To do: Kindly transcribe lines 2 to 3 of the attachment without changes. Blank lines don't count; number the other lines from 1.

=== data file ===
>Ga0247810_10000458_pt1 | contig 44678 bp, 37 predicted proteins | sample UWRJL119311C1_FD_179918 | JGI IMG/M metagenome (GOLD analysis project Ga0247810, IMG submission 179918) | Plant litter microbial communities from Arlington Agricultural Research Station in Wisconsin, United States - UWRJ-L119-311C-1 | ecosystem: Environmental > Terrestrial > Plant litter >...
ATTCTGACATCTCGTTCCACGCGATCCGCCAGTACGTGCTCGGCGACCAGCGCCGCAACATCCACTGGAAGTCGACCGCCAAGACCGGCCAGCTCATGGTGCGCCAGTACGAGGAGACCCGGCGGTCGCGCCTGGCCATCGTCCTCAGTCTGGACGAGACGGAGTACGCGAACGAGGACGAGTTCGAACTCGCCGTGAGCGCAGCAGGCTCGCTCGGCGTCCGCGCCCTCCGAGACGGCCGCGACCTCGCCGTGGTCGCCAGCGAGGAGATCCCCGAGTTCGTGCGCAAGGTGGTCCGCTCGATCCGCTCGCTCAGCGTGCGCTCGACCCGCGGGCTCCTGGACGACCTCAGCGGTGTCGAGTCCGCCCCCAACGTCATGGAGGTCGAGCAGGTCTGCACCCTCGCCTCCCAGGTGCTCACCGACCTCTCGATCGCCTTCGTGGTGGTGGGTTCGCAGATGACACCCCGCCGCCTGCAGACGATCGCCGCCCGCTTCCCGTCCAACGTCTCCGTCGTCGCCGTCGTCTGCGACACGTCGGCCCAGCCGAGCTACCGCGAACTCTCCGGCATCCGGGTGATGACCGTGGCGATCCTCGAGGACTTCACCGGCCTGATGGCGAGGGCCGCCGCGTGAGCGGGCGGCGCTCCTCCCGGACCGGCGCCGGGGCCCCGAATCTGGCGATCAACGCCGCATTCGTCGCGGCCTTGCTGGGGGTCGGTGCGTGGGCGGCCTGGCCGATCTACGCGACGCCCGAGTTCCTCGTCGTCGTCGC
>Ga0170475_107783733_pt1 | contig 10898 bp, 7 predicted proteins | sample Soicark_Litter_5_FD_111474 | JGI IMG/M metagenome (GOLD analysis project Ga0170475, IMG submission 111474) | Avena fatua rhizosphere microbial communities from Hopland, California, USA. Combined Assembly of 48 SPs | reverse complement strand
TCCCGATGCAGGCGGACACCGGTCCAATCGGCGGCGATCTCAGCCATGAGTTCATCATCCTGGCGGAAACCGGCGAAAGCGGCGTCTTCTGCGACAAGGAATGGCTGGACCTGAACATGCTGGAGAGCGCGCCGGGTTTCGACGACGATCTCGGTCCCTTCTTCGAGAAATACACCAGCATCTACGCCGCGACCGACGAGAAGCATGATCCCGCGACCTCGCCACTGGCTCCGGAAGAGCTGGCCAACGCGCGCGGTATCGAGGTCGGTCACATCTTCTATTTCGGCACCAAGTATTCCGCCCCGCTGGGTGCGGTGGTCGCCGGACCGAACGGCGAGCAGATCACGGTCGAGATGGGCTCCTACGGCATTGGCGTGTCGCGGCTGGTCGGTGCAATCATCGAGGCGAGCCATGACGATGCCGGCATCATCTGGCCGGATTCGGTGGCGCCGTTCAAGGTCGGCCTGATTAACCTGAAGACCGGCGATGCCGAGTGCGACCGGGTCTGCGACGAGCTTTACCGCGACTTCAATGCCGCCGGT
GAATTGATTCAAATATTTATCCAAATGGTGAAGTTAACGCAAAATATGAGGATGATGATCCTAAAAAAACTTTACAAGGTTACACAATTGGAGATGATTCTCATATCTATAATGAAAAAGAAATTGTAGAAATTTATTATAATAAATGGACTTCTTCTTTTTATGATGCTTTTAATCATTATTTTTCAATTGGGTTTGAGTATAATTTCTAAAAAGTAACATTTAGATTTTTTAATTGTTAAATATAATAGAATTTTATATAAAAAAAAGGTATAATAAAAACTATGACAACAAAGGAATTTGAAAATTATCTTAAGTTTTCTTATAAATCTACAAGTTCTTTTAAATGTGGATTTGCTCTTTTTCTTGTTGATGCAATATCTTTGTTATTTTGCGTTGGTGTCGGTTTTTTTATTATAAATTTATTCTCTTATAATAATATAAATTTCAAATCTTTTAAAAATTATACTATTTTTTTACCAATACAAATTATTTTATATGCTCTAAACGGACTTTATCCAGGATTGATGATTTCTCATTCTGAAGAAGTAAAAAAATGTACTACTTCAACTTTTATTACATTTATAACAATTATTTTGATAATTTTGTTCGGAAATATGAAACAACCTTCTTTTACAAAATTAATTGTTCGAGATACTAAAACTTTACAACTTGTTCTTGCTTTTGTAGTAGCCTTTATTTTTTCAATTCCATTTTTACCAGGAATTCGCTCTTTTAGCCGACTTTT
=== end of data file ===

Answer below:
ATTCTGACATCTCGTTCCACGCGATCCGCCAGTACGTGCTCGGCGACCAGCGCCGCAACATCCACTGGAAGTCGACCGCCAAGACCGGCCAGCTCATGGTGCGCCAGTACGAGGAGACCCGGCGGTCGCGCCTGGCCATCGTCCTCAGTCTGGACGAGACGGAGTACGCGAACGAGGACGAGTTCGAACTCGCCGTGAGCGCAGCAGGCTCGCTCGGCGTCCGCGCCCTCCGAGACGGCCGCGACCTCGCCGTGGTCGCCAGCGAGGAGATCCCCGAGTTCGTGCGCAAGGTGGTCCGCTCGATCCGCTCGCTCAGCGTGCGCTCGACCCGCGGGCTCCTGGACGACCTCAGCGGTGTCGAGTCCGCCCCCAACGTCATGGAGGTCGAGCAGGTCTGCACCCTCGCCTCCCAGGTGCTCACCGACCTCTCGATCGCCTTCGTGGTGGTGGGTTCGCAGATGACACCCCGCCGCCTGCAGACGATCGCCGCCCGCTTCCCGTCCAACGTCTCCGTCGTCGCCGTCGTCTGCGACACGTCGGCCCAGCCGAGCTACCGCGAACTCTCCGGCATCCGGGTGATGACCGTGGCGATCCTCGAGGACTTCACCGGCCTGATGGCGAGGGCCGCCGCGTGAGCGGGCGGCGCTCCTCCCGGACCGGCGCCGGGGCCCCGAATCTGGCGATCAACGCCGCATTCGTCGCGGCCTTGCTGGGGGTCGGTGCGTGGGCGGCCTGGCCGATCTACGCGACGCCCGAGTTCCTCGTCGTCGTCGC
>Ga0170475_107783733_pt1 | contig 10898 bp, 7 predicted proteins | sample Soicark_Litter_5_FD_111474 | JGI IMG/M metagenome (GOLD analysis project Ga0170475, IMG submission 111474) | Avena fatua rhizosphere microbial communities from Hopland, California, USA. Combined Assembly of 48 SPs | reverse complement strand